Balloon-in-stent technique for the constructive endovascular treatment of "ultra-wide necked" circumferential aneurysms

David Fiorella, Felipe C. Albuquerque, Thomas J. Masaryk, Peter A. Rasmussen, Cameron G. McDougall

Research output: Contribution to journalReview articlepeer-review

59 Scopus citations


INTRODUCTION: Circumferential aneurysms, which incorporate >180 degrees of the circumference of the parent vessel, present a unique therapeutic challenge, particularly in circumstances in which a deconstructive treatment strategy is not feasible. We detail a novel technique for endovascular parent vessel reconstruction with aneurysm embolization. METHODS: We performed a retrospective review of the prospectively maintained databases of our two institutions to identify cases in which a balloon-in-stent technique had been used to treat circumferential aneurysms. During the first stage of this technique, a stent (Neuroform [Boston Scientific, Natick, MA], Multilink Vision [Guidant, Indianapolis, IN], or Bx Velocity [Cordis, New Brunswick, NJ]) is placed across the neck of the aneurysm to achieve parent vessel reconstruction. During the second stage, aneurysm coil embolization is performed with a compliant temporary occlusion balloon (Sentry [Boston Scientific, Natick, MA] or Hyperglide [Microtherapeutics, Irvine, CA]) placed within the stent to unambiguously demarcate and protect the parent vessel. In some cases, during the course of the embolization, coils project over and obscure the parent vessel in both working views. Before each coil detachment, the protection balloon is deflated under blank fluoroscopic roadmap visualization. The absence of shifting of any portion of the coil mass during balloon deflation indicates that the introduced coil is external to the stent-reconstructed parent vessel (i.e., within the aneurysm) and can be detached. This process is repeated until satisfactory aneurysm embolization is achieved. After embolization, the balloon catheter may be exchanged for a stent delivery system to facilitate the placement of a second stent. RESULTS: Seven patients underwent balloon-in-stent-assisted embolization over a 15-month period. Three were performed for internal carotid aneurysms, three for basilar trunk or basilar apex aneurysms, and one for a dissecting/fusiform V4 segment vertebral artery aneurysm. In three cases, the presence of the inflated balloon facilitated the manipulation of the image intensifier into a position which produced a "down-the-barrel" view of the parent vessel. In the four additional cases, for anatomic reasons, this view could not be achieved and coil mass projected over the reconstructed parent vessel in both views. Partial aneurysm occlusion (75-90%), was achieved in five cases, and near complete (>95%) occlusion was achieved in two cases. Complications included two significant retroperitoneal hematomas and two brainstem infarcts, both of which resulted in hemisensory symptoms. CONCLUSION: The balloon-in-stent technique provides a practical and safe treatment strategy for the management of circumferential aneurysms that are not amenable to deconstructive embolization.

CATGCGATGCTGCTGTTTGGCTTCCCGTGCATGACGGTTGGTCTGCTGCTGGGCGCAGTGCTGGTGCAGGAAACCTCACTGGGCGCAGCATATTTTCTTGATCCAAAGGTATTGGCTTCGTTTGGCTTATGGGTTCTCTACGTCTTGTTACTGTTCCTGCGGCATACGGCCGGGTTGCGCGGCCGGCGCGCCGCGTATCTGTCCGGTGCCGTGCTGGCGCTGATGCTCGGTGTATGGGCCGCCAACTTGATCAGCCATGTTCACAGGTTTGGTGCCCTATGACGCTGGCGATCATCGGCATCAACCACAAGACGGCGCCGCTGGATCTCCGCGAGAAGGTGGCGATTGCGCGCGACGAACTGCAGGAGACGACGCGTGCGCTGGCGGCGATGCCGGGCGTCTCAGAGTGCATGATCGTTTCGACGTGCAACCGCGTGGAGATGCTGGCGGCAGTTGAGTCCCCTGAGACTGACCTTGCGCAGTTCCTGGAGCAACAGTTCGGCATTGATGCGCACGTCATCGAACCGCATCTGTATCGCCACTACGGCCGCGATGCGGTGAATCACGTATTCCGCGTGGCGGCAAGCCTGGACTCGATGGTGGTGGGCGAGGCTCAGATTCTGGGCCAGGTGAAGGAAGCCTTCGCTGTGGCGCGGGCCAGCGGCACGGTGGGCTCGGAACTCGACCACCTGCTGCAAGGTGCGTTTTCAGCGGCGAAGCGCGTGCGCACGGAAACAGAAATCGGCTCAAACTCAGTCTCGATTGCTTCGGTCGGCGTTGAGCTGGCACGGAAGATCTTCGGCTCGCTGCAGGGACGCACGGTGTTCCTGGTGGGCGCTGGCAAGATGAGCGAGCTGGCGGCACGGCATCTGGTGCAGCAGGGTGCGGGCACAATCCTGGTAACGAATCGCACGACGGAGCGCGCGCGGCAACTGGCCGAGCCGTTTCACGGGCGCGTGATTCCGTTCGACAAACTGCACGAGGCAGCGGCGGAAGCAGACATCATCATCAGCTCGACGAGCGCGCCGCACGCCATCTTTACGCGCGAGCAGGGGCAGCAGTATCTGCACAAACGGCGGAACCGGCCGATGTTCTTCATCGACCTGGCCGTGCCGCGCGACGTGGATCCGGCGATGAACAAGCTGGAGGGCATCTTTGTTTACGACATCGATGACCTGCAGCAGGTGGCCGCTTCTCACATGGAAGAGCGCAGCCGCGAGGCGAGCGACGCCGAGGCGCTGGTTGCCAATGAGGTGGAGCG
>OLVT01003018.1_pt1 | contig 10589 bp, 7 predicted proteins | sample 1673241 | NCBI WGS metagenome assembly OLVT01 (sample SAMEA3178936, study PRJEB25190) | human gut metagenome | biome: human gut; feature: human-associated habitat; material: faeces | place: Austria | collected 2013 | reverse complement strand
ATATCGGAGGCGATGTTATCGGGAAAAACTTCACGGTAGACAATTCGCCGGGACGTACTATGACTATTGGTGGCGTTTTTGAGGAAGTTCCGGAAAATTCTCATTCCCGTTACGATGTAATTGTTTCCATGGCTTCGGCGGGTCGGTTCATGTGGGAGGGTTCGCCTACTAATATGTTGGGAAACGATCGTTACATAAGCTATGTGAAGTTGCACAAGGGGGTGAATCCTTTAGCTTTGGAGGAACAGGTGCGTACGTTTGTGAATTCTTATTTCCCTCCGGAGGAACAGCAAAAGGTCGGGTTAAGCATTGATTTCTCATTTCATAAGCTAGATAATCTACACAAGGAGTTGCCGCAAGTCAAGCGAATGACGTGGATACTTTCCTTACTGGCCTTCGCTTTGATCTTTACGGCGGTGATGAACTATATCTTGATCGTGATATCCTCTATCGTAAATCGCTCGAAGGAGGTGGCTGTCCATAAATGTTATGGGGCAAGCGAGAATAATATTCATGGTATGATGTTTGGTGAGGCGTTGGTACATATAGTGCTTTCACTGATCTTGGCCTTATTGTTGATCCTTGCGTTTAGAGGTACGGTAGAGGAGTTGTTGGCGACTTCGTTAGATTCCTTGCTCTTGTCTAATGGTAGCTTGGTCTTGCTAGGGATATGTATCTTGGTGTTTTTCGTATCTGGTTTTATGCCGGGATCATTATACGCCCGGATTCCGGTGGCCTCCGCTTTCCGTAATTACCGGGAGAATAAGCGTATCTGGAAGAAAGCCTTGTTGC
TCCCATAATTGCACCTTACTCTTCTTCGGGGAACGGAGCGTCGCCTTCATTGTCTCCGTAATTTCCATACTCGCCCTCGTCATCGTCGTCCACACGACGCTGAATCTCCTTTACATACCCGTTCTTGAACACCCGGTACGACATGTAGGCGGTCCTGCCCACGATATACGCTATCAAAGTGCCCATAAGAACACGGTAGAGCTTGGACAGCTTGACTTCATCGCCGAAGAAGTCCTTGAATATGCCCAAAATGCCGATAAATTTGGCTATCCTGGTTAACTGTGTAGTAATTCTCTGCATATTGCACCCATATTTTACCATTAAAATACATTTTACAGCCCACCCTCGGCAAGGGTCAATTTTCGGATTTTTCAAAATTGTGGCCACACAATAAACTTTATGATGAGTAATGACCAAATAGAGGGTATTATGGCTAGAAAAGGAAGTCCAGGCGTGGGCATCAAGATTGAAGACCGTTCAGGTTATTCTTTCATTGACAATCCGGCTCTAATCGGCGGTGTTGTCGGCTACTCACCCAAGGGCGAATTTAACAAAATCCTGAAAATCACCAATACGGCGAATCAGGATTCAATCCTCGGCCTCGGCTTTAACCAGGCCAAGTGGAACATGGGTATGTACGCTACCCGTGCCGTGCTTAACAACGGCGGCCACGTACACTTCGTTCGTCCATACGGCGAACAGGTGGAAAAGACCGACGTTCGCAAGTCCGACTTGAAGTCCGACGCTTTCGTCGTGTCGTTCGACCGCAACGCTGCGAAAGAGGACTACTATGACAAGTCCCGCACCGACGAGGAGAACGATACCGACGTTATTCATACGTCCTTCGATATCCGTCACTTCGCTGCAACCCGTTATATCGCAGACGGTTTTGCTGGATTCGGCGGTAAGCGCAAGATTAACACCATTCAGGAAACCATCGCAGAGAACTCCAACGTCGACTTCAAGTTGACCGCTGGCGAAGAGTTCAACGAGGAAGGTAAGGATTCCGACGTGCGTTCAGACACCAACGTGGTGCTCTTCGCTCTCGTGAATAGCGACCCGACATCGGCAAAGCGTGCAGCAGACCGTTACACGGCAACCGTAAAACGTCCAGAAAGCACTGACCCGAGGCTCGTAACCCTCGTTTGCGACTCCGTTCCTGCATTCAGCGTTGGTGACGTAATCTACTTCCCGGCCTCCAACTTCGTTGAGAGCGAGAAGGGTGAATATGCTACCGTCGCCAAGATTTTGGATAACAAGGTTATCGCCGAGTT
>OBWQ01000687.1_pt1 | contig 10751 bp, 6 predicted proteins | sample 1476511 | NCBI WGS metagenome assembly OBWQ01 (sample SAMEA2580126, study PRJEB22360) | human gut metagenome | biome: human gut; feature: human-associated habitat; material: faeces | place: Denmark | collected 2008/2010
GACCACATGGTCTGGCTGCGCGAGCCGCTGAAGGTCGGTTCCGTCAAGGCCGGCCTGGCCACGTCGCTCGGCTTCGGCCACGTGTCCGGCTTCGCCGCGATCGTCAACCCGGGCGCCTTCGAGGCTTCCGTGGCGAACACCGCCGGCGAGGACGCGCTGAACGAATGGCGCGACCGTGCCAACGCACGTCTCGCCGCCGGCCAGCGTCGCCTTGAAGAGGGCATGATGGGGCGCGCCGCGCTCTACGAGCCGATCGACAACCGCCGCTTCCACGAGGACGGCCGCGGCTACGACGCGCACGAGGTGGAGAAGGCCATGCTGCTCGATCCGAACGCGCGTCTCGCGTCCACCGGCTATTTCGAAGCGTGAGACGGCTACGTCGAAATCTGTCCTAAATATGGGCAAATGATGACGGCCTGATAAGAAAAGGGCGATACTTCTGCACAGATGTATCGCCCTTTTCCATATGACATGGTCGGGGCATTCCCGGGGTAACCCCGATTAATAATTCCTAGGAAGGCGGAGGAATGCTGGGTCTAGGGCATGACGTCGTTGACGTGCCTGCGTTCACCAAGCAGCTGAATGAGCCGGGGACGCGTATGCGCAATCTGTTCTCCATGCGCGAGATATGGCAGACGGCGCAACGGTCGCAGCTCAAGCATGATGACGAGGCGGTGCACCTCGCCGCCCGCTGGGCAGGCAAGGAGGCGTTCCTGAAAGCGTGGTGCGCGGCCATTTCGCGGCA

Original languageEnglish (US)
Pages (from-to)1218-1226
Number of pages9
Issue number6
StatePublished - Dec 1 2005
Externally publishedYes


  • Aneurysm
  • Circumferential
  • Embolization
  • Stent

ASJC Scopus subject areas

  • Surgery
  • Clinical Neurology


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